To examine the direct interaction of Rex with this putative target site, we performed EMSA analysis of the ndh promoter region with the Rex protein. Recombinant Rex protein (Rex-His) was purified from E. coli by using expression vector pET32a. A DNA fragment (probe cyd) carrying the cyd upstream region, including the Rex-binding site, was used as a positive control. We observed three levels of shifted bands corresponding to three types of Rex-DNA complexes formed in the upstream region of cyd (Fig. (Fig.6C).6C). This result is in good agreement with recent data from Schau et al. (22), confirming that the purified Rex protein was active. We next investigated whether Rex binds to a DNA fragment containing the putative Rex-binding site. For this experiment, we first used the 154-bp probe B containing the putative Rex-binding site of the yjlC-ndh operon (Fig. (Fig.6A).6A). The EMSA result showed one shifted band with Rex, suggesting that this fragment has a single Rex-binding site (Fig. (Fig.6B).6B). We also used a longer (350-bp) ndh probe to determine whether an additional Rex-binding site is present in a region further upstream of the yjlC-ndh operon, but the EMSA results again showed only one Rex-binding site (data not shown). To confirm the putative Rex-binding site, we performed EMSA with two probes having mutations in the putative binding site, as shown in Fig. Fig.2C.2C. The first mutant probe (probe C) was 109 bp long with a one-base-pair alteration in the putative binding site, the second mutant probe (probe D) had a similar length with a two-base-pair alteration, and the third mutant probe (probe E) was about 83 bp long and lacked the putative binding site (Fig. (Fig.6A).6A). Probe C showed weak affinity to Rex, and the binding was still weaker with probe D (Fig. (Fig.6B).6B). In addition, mutant probe E, which lacks the putative Rex-binding site, showed no shift of the band at all (Fig. (Fig.6B).6B). These results strongly support the notion that Rex binds to the putative Rex-binding site, which was further confirmed by the results of the following β-galactosidase assays. Strain HCDA1 (rex mutation introduced into the CDA1 strain) showed higher yjlC expression than CDA1, which supports the idea that Rex negatively regulates ndh transcription by direct binding to the Rex-binding site (Fig. (Fig.7A).7A). In addition, yjlC-lacZ expression in the rex mutant was comparable to that in the wild-type strain carrying the yjlC-lacZ fusion that bears a mutation in the putative Rex box (compared Fig. Fig.7A7A and and5B).5B). yjlC-lacZ carrying the mutated Rex box or without the Rex box (CDA3 and CDA4, respectively) showed almost identical activity in the wild-type and rex mutant strains, indicating that the rex mutation exerted no additional effect on the expression of yjlC-lacZ if the Rex box was either mutated or deleted (Fig. 7B and C, respectively). These results, taken together with the EMSA results, clearly demonstrated that Rex binds directly to the Rex box located between positions −92 and −113 (ATTGTGCATGAATTCACAATCC) from the initiation codon and represses yjlC-ndh transcription.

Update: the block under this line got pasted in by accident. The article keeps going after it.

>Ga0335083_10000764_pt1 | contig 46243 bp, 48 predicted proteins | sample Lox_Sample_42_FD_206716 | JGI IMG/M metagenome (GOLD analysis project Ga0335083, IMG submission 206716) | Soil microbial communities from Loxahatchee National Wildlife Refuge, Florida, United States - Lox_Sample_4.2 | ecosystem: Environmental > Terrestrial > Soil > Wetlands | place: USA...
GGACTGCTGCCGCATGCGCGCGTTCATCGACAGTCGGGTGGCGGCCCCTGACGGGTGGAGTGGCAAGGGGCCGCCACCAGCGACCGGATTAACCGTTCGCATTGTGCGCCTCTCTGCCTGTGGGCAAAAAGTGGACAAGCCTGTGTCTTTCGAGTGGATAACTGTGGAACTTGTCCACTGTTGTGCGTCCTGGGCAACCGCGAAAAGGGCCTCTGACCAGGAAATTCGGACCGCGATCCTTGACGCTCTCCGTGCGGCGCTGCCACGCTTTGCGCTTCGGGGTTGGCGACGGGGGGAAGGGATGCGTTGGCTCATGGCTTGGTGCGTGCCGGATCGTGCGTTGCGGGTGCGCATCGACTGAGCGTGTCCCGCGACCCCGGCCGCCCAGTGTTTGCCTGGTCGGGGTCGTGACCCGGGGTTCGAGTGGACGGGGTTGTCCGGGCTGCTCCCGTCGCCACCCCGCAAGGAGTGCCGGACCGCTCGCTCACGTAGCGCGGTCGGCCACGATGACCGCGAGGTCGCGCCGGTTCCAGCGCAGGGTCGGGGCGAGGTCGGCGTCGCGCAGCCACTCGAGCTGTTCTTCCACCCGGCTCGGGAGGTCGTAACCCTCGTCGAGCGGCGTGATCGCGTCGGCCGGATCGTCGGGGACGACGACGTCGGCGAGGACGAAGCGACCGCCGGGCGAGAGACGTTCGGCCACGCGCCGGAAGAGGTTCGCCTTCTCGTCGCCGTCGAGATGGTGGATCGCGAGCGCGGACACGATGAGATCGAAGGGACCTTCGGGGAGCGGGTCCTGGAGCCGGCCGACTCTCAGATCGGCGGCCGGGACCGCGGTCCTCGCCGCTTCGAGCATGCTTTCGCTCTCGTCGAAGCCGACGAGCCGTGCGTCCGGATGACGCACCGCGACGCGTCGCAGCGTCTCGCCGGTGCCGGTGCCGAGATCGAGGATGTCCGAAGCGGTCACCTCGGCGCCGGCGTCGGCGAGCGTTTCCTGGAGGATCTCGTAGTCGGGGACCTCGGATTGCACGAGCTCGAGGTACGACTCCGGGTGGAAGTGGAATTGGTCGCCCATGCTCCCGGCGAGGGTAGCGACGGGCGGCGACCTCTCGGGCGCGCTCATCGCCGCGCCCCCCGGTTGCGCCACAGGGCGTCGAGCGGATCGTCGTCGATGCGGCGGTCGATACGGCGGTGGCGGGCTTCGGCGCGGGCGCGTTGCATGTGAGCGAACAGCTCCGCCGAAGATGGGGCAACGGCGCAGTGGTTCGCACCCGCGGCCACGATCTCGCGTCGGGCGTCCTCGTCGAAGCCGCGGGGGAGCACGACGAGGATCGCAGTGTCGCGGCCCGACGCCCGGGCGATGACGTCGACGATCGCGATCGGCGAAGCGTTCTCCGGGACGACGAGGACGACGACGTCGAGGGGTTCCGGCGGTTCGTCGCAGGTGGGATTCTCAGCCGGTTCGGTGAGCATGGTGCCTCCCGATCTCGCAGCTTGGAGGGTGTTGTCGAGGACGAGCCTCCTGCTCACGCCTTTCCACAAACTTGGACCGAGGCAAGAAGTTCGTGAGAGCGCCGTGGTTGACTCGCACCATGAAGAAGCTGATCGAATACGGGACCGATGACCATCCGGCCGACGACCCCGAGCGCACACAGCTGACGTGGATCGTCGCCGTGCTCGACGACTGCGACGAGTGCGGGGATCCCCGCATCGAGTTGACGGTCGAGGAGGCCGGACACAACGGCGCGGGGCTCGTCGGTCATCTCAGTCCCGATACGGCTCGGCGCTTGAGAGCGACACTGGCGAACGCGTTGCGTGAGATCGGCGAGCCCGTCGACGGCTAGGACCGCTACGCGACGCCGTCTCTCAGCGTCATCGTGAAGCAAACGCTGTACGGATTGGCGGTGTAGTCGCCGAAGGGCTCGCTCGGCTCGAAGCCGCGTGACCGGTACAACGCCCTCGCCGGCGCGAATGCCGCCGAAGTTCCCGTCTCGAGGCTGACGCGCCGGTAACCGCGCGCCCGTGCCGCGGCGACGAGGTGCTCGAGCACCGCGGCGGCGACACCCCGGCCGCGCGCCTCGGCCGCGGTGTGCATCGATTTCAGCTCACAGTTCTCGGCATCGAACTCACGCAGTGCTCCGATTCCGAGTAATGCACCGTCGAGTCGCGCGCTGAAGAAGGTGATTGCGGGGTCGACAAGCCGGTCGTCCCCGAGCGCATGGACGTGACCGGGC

FIG. 6.
EMSA with Rex-His protein. (A) Structural representation of the upstream region of the yjlC-ndh operon and probe DNA fragments used in the assay. Altered bases are indicated in boldface lowercase. The nucleotide positions are indicated relative to the ...
FIG. 7.
Rex negatively regulates the transcription of the ndh operon. β-Galactosidase activity was measured in the wild-type (CDA) and in rex mutant (HCDA) strains. (A) Open circles, HCDA1; closed circles, CDA1. (B) Open circles, HCDA3; closed circles, ...

Ndh and Rex form a regulatory loop enabling oxidation of ample NADH in the cytoplasm under aerobic conditions.